A new touch authentication system uses an individual’s unique finger bone vibrations to allow secure access.
Biometrics currently provides the strongest methods of security, with the main drawback being the cost of the equipment needed to authenticate users. Developed by researchers from Rutgers University, a new system called VibWrite could allow any hard surface to provide smart security access. An inexpensive vibration motor and sensor can be installed almost anywhere, and combined with a user’s unique finger bone vibrations, make secure access quick and easy to maintain.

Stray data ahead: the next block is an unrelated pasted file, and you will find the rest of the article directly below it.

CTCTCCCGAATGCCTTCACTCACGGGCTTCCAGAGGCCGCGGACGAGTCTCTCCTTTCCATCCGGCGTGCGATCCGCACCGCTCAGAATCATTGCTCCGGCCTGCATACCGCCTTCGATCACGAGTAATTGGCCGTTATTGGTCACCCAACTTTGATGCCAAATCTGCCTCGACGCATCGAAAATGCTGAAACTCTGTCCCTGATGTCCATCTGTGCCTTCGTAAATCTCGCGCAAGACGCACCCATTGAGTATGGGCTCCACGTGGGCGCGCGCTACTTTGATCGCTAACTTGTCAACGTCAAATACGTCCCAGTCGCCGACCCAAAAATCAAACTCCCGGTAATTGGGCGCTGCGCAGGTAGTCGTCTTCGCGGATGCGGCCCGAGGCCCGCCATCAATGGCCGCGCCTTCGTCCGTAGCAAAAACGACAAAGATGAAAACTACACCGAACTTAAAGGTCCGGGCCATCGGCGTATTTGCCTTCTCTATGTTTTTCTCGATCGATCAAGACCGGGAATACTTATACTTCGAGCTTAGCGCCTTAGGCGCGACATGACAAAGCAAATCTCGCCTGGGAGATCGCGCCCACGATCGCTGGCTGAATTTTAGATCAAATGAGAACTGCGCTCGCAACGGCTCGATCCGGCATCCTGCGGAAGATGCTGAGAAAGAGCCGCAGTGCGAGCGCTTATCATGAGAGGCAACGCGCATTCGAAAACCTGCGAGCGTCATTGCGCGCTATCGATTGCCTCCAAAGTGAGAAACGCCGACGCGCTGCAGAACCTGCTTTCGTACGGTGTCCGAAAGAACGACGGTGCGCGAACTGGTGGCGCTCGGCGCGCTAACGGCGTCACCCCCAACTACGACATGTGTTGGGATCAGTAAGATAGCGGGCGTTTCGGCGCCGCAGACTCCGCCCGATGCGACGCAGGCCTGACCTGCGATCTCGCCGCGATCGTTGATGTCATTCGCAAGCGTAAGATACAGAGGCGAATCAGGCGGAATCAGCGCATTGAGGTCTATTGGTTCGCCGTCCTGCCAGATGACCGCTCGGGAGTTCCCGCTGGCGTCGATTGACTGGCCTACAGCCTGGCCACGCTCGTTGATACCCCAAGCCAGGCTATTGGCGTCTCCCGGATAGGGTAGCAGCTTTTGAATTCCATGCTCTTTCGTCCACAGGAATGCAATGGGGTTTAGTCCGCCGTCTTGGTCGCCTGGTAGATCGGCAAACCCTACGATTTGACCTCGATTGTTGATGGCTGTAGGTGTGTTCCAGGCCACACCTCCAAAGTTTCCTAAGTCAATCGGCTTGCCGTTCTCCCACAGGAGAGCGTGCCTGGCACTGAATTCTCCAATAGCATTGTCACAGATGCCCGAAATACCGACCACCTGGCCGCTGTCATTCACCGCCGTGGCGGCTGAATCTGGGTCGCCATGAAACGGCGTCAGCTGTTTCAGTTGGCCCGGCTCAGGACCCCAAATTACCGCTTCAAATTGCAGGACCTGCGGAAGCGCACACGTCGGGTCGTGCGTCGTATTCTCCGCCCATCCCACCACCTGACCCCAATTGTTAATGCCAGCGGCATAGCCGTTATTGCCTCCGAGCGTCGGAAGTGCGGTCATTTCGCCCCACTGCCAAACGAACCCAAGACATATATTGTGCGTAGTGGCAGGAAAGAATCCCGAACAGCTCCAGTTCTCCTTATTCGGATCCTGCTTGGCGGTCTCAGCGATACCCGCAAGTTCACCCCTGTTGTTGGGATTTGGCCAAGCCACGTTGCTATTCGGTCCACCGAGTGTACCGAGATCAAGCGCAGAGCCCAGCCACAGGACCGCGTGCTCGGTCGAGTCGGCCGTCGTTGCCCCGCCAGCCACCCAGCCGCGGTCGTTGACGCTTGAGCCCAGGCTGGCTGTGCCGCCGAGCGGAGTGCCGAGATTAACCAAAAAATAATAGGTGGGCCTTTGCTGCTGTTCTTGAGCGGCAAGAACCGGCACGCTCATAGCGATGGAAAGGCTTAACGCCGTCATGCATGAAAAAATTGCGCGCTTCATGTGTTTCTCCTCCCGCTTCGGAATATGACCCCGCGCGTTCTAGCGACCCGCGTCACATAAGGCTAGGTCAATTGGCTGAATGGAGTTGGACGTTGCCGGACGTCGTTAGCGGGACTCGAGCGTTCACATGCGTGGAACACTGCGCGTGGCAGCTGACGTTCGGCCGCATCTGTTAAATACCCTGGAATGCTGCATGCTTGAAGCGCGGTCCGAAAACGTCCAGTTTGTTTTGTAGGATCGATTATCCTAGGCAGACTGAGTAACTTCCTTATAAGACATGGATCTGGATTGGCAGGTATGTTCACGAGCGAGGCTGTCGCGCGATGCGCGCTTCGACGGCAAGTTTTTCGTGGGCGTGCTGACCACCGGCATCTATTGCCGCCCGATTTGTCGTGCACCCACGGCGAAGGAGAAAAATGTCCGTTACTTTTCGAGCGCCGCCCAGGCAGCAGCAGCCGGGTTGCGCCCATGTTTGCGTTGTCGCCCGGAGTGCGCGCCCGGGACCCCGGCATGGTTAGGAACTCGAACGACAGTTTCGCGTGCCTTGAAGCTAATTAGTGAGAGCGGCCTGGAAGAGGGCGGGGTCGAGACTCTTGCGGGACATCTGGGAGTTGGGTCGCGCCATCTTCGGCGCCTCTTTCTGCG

Stronger than passwords because it authorizes the individual, not just a code, VibWrite has been 95 percent accurate in trials with only a three percent false positive rate of identification. The vibration system allows users to choose which style of authentication to use – either a number, pattern or gesture – and should be highly resilient to attempted theft. Further development will focus on strengthening the hardware for use in adverse weather conditions and improving the algorithms used for authentication.
Other methods of biometric identification include otoacoustic authentication technology, which recognizes the characteristics of a user’s ear; and sound waves that identify users via the unique pattern of vibrations produced by their skull. How might personal banking incorporate some of these new methods?